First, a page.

Rebuilding a city
Rebuilding a city
Downtown Kingston is a place where two realms coexist in splendid isolation of each other.
Professional and managerial workers zip in early and run out at nights. Then the residents come out and you can always find a party, a game of dominoes, bingo or cards.
This confrontation with unlikeness is the wellspring of creativity. It is hard to form new ideas when we only talk with people who agree with us. More than a century ago, John Stuart Mill, a British philosopher and economist, wrote: "It is hardy possible to overrate the value in the present low state of human development, of placing human beings in contact with persons dissimilar to themselves; with modes of thought and action unlike those with which they are familiar. Such communication has always been one of the primary sources of progress."
What this suggests is the dangers of the socially divided community.
Downtown Kingston can be an incubator of new businesses as well as new ideas, especially on its somewhat jumbled and messy edges. The market district can provide new enterprises with affordable space that is convenient to necessary services. It can provide the best locations for any type of business. We spend substantial time and money to develop formally designated support centres for small businesses that are severely restricted within the malls that try to internalise main street under one roof. What is really being done is trying to recreate natural downtown fringes and the neighbourhood business strips.
Downtown also has our primary civic spaces: the traditional main street, King Street, the commercial district, courts, and Parliament.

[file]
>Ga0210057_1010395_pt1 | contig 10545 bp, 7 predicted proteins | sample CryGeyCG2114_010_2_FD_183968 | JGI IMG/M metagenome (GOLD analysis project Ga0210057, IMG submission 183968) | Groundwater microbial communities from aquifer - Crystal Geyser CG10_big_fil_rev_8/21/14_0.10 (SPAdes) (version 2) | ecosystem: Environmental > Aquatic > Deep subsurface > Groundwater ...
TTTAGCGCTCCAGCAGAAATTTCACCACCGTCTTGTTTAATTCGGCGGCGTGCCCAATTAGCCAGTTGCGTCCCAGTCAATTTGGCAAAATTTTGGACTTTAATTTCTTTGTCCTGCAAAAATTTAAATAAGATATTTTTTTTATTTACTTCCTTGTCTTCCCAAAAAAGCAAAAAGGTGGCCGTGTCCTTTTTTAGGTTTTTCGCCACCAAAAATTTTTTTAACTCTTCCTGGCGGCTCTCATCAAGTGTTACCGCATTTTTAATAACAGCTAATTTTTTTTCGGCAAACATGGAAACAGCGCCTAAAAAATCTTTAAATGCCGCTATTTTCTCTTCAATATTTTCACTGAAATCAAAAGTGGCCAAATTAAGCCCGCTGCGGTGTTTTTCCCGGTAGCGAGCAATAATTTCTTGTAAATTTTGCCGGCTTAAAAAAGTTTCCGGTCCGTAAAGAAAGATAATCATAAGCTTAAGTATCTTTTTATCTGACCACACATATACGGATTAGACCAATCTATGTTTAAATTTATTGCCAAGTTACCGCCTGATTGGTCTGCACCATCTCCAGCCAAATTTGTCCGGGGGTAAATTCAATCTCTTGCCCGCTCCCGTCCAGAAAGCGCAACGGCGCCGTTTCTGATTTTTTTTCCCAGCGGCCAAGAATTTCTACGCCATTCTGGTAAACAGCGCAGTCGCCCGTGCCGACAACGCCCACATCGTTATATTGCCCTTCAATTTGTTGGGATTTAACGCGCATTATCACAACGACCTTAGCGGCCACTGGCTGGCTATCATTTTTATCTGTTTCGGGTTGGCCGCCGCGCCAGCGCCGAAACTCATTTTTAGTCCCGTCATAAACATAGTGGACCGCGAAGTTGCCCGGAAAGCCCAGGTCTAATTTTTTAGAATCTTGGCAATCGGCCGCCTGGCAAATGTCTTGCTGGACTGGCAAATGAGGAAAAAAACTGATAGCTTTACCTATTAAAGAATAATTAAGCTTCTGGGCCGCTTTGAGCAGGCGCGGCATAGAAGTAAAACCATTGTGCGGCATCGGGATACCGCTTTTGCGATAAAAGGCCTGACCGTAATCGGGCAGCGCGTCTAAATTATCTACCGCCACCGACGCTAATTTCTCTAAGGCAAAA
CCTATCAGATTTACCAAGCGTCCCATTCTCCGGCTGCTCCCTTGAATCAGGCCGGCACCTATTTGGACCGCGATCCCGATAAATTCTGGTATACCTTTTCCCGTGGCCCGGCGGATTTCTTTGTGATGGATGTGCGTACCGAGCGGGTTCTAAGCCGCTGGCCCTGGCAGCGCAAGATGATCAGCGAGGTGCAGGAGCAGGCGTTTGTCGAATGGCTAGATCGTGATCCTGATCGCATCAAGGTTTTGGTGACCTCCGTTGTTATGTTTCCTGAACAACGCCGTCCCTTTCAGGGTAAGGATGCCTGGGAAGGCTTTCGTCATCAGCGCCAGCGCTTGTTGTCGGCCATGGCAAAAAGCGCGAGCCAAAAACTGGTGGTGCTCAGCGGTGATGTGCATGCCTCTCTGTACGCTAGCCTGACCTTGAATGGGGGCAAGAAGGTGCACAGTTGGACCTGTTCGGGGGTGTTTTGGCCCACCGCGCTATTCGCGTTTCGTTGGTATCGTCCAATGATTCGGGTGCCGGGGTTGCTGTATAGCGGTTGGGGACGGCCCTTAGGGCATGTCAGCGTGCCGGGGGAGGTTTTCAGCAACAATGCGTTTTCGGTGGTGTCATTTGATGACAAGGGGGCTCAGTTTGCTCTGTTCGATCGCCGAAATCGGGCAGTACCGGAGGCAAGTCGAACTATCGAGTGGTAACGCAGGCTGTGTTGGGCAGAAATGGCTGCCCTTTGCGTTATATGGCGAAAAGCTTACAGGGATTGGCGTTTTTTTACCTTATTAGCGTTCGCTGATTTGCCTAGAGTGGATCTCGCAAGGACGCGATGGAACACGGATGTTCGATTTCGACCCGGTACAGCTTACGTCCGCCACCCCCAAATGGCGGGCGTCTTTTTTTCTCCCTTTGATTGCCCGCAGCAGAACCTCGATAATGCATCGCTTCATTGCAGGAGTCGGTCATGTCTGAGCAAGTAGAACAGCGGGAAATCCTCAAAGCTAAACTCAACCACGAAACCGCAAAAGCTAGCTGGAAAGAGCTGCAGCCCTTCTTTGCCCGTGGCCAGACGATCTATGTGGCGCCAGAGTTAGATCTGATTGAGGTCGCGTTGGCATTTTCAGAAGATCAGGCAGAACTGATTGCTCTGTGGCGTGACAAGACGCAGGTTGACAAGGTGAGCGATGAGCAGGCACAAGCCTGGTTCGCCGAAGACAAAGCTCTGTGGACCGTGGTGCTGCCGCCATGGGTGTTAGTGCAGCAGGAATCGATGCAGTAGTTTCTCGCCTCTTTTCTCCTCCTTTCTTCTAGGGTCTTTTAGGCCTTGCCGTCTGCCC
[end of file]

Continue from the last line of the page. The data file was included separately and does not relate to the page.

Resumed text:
Downtown Kingston is also where we enact the rituals that remind us we are members of a larger society.
Downtown fills all these roles and more. The public spaces of downtown Kingston - King Street, Orange Street and the park - are the venues for parades and celebrations; for festivals of food, folk-life art and thought; for efforts to gather political support and to influence public opinion through rallies and petition drives. These are functions that are vital for our sense of civic membership and for our survival as a country.
Downtown Kingston contributes to the well-being of our country by helping to express its common identity. Downtown and its commercial district is the front door of our country. Lest one should forget, downtown Kingston is where The Queen arrived and departed when she first visited Jamaica.
Currently, specific issues are being merged into a planning process that draws in public officials, retailers, property owners, neighbourhood groups, and professional and civic organisations.
The resulting plan must offer integrated solutions to a list of problems that has been approached piecemeal. It must be technically sound, with proposals based on specific improvements. The plan must also be politically viable by prescribing trade-offs among different interests, as part of a coherent strategy.
The emerging plan can seek as the vision to bind the fragments of our society. We must preserve access to our social environment. We must redevelop downtown Kingston. With this effort, we can make a contribution to solving one of the great dilemmas of society - the problem of combining a commitment to self with openness to difference.
As a centre of society, downtown Kingston is a strong symbol of community individualism. As the centre of business and government activity, it is open to everyone. It has the potential to combine the best of society as community for everybody.
To conclude, the joint efforts and objectives of all the projects previously and currently being implemented in downtown Kingston have begun and will undoubtedly culminate in the revitalisation of the city by physical, social and economic improvements. Downtown Kingston is becoming a pleasant, clean and secure place once again.
- Contributed by Victor Cummings, former member of parliament
for Central Kingston